Lilsie did eventually marry (against her mother’s advice) to Jim Smith, so by 1931 Frances and son Len remained together. They moved to 34 Latrobe Street Mentone where they lived the rest of their lives. Len was a wood machinist and worked in wood yards all his life. He was also a good carpenter and builder and made many pieces of furniture including a dining table for his sister Marie’s wedding and he also built her a garage. Len’s other hobbies included being a projectionist at a local cinema, and an amateur photographer with his own darkroom at home. He was also a keen golfer. Unfortunately all his photographs (including very old family ones from the 1800s) and equipment were discarded when he died in 1977. Some of his contemporary photographs survived with his sister Marie. He was also a great support to Marie after her husband died prematurely in 1927.

Len remained a bachelor and lived with his mother until her death on June 18th 1952. Frances Annie Box died at her home at 34 Latrobe Street Mentone at the age of 84. The cause of death was heart failure from which she had suffered for the past two years. She is buried in the St. Kilda cemetery with her mother Elizabeth Ellen Blunden. The ashes of son Len were later buried with them.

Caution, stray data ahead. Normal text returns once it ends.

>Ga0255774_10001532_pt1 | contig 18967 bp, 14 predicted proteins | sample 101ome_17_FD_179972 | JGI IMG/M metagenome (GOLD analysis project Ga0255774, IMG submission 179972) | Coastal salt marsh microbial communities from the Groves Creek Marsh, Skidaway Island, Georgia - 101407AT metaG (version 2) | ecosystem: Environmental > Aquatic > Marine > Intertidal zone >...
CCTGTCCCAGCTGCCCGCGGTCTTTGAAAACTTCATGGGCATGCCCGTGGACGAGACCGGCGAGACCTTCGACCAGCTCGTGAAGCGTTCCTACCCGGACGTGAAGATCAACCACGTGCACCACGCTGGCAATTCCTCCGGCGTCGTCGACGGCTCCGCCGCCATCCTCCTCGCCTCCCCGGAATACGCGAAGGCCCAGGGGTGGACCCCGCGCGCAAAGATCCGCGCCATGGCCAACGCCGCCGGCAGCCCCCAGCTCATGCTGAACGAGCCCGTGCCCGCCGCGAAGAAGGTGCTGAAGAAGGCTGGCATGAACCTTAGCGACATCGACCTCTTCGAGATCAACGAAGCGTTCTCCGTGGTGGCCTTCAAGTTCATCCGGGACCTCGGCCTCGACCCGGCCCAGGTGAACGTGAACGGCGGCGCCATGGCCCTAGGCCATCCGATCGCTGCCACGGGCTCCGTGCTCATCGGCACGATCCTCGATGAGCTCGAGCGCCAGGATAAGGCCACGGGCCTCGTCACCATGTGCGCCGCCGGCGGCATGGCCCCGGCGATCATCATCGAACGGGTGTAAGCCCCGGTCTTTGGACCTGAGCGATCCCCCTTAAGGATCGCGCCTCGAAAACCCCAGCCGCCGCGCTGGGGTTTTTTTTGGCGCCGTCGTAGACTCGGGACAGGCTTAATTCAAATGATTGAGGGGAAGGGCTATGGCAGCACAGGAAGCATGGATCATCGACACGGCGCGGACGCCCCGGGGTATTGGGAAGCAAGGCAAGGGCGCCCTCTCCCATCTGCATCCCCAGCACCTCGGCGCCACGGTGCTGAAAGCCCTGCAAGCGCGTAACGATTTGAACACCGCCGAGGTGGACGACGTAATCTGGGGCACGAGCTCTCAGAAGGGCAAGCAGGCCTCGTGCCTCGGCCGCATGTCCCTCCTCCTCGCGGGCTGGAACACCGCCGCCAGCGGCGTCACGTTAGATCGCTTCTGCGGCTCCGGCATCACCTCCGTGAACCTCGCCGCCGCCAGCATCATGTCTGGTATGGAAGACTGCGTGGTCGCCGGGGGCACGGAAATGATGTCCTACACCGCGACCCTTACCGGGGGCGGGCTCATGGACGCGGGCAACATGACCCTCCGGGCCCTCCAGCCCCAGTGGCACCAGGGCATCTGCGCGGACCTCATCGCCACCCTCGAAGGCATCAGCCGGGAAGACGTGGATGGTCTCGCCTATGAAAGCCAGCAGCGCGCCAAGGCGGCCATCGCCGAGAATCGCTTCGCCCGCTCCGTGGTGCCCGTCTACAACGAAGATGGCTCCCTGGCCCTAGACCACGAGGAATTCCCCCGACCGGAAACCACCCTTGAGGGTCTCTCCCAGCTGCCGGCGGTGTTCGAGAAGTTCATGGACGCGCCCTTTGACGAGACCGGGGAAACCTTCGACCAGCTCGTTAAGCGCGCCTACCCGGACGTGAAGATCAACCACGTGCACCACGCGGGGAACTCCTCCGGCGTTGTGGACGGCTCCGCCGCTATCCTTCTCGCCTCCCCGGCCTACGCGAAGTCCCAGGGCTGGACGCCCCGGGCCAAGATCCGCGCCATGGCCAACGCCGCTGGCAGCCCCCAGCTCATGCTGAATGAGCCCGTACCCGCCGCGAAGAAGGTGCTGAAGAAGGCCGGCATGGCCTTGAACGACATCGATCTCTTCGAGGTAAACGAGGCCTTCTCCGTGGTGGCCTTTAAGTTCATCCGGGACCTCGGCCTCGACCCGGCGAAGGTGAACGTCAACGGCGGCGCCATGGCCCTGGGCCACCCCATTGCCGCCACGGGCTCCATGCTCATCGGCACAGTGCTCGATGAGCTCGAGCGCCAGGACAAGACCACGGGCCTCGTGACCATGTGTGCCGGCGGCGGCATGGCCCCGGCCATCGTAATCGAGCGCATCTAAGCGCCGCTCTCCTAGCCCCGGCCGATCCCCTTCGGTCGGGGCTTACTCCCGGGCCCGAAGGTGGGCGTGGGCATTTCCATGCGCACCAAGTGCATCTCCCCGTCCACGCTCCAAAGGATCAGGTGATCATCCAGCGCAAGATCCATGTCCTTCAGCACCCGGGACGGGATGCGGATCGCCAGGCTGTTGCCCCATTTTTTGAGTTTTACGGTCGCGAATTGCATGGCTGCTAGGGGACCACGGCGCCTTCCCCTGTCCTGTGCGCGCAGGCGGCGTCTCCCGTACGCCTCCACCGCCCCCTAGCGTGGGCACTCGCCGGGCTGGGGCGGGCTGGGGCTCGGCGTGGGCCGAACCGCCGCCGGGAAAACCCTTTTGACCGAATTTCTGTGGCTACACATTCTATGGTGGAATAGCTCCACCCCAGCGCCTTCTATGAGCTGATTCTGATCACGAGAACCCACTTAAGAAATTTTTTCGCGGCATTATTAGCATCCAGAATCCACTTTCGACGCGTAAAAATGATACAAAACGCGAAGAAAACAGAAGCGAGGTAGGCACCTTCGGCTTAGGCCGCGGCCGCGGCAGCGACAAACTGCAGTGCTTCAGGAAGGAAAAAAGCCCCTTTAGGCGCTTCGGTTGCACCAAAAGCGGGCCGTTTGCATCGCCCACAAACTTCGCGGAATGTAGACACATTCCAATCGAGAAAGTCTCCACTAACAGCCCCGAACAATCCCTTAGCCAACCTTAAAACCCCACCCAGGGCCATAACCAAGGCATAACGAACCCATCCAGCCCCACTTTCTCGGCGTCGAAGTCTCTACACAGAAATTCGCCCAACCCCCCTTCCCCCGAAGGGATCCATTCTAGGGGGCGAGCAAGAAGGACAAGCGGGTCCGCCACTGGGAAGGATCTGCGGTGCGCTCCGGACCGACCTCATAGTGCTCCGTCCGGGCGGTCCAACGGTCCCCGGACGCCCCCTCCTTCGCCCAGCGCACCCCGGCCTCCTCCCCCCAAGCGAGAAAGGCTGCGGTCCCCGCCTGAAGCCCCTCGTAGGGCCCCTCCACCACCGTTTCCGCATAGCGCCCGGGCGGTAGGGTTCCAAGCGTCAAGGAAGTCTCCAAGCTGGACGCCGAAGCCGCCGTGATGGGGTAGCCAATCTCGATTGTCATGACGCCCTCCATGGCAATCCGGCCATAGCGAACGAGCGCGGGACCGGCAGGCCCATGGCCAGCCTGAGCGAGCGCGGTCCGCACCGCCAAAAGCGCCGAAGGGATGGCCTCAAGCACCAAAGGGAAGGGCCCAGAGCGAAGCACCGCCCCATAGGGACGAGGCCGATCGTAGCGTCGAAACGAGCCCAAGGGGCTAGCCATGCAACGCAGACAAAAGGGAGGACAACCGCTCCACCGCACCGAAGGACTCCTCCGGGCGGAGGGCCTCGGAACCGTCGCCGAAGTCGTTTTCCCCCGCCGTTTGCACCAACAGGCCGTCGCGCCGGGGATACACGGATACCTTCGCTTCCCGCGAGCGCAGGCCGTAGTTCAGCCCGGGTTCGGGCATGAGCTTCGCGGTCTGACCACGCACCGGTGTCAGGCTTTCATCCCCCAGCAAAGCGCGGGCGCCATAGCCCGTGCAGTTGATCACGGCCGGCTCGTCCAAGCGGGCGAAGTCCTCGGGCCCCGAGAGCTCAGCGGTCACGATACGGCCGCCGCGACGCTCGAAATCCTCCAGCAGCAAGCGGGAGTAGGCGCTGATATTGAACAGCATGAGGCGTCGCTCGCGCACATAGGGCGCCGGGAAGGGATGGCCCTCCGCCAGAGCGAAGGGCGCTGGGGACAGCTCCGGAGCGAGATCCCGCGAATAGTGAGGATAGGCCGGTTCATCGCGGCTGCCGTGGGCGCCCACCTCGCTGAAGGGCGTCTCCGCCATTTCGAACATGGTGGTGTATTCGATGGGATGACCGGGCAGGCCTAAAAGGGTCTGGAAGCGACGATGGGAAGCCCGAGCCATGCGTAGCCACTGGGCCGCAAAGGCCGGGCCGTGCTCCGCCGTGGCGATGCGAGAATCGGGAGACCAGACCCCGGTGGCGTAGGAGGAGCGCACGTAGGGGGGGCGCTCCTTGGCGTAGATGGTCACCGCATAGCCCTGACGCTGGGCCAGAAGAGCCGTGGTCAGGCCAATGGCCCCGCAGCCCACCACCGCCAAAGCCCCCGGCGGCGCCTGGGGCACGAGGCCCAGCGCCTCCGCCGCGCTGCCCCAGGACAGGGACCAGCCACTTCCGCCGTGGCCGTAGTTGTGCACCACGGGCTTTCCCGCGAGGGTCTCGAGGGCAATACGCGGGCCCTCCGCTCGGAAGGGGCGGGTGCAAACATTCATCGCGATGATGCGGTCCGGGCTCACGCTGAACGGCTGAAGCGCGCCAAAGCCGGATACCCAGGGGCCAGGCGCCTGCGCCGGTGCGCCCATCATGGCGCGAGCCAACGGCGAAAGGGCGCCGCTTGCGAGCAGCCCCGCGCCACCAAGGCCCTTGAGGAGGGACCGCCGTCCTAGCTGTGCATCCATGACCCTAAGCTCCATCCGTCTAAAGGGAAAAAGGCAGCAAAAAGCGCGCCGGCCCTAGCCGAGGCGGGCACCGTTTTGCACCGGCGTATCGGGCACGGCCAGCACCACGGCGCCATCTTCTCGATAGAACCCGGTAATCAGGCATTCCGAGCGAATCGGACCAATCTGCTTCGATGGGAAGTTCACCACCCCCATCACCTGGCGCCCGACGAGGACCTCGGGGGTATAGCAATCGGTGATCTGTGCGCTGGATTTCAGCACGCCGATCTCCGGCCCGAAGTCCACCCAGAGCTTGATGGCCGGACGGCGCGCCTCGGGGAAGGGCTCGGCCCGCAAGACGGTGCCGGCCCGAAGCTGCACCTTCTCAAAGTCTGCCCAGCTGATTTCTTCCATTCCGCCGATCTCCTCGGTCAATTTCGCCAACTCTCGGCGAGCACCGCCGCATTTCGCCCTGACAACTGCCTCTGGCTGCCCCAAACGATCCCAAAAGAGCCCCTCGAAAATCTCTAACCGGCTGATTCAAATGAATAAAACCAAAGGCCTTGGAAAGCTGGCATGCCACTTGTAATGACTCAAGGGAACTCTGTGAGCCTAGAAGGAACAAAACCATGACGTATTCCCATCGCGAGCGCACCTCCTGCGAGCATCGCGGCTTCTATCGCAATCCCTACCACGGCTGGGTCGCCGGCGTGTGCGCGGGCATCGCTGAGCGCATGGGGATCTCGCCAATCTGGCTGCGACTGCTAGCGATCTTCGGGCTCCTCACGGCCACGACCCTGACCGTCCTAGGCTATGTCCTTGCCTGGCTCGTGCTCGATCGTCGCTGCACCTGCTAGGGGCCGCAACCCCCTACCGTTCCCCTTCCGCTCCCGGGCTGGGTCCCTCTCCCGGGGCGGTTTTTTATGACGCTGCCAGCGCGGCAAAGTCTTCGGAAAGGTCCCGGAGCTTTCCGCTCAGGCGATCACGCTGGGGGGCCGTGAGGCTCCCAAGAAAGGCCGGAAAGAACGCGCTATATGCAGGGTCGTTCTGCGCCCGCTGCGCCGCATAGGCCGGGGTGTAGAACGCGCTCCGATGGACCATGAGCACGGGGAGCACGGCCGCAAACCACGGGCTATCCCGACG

According to Lilsie, Frances was a strict mother, but had a good sense of humour. She hated her photo being taken and on some photographs of her she has put an ink blot over her face. She made all her children’s clothes and was particularly adept at beading making many beaded panels that were used to ornament clothing and accessories. These talents were passed on to her daughters who all were clever craftswomen. Ernest’s talents in woodcraft were also passed on to many other descendants.

St. Kilda Cemetery - The grave of Frances Annie Box, her mother Elizabeth Ellen Blunden and the ashes of her son Leonard Box. Also in this grave, 2 week old Jack Gibb, Frances’ nephew, son of Marion Gibb (nee Blunden). Photo: Ann Hurley 2008

Click here to continue to Marie Frances Box and Horace Leopold Hurley’s story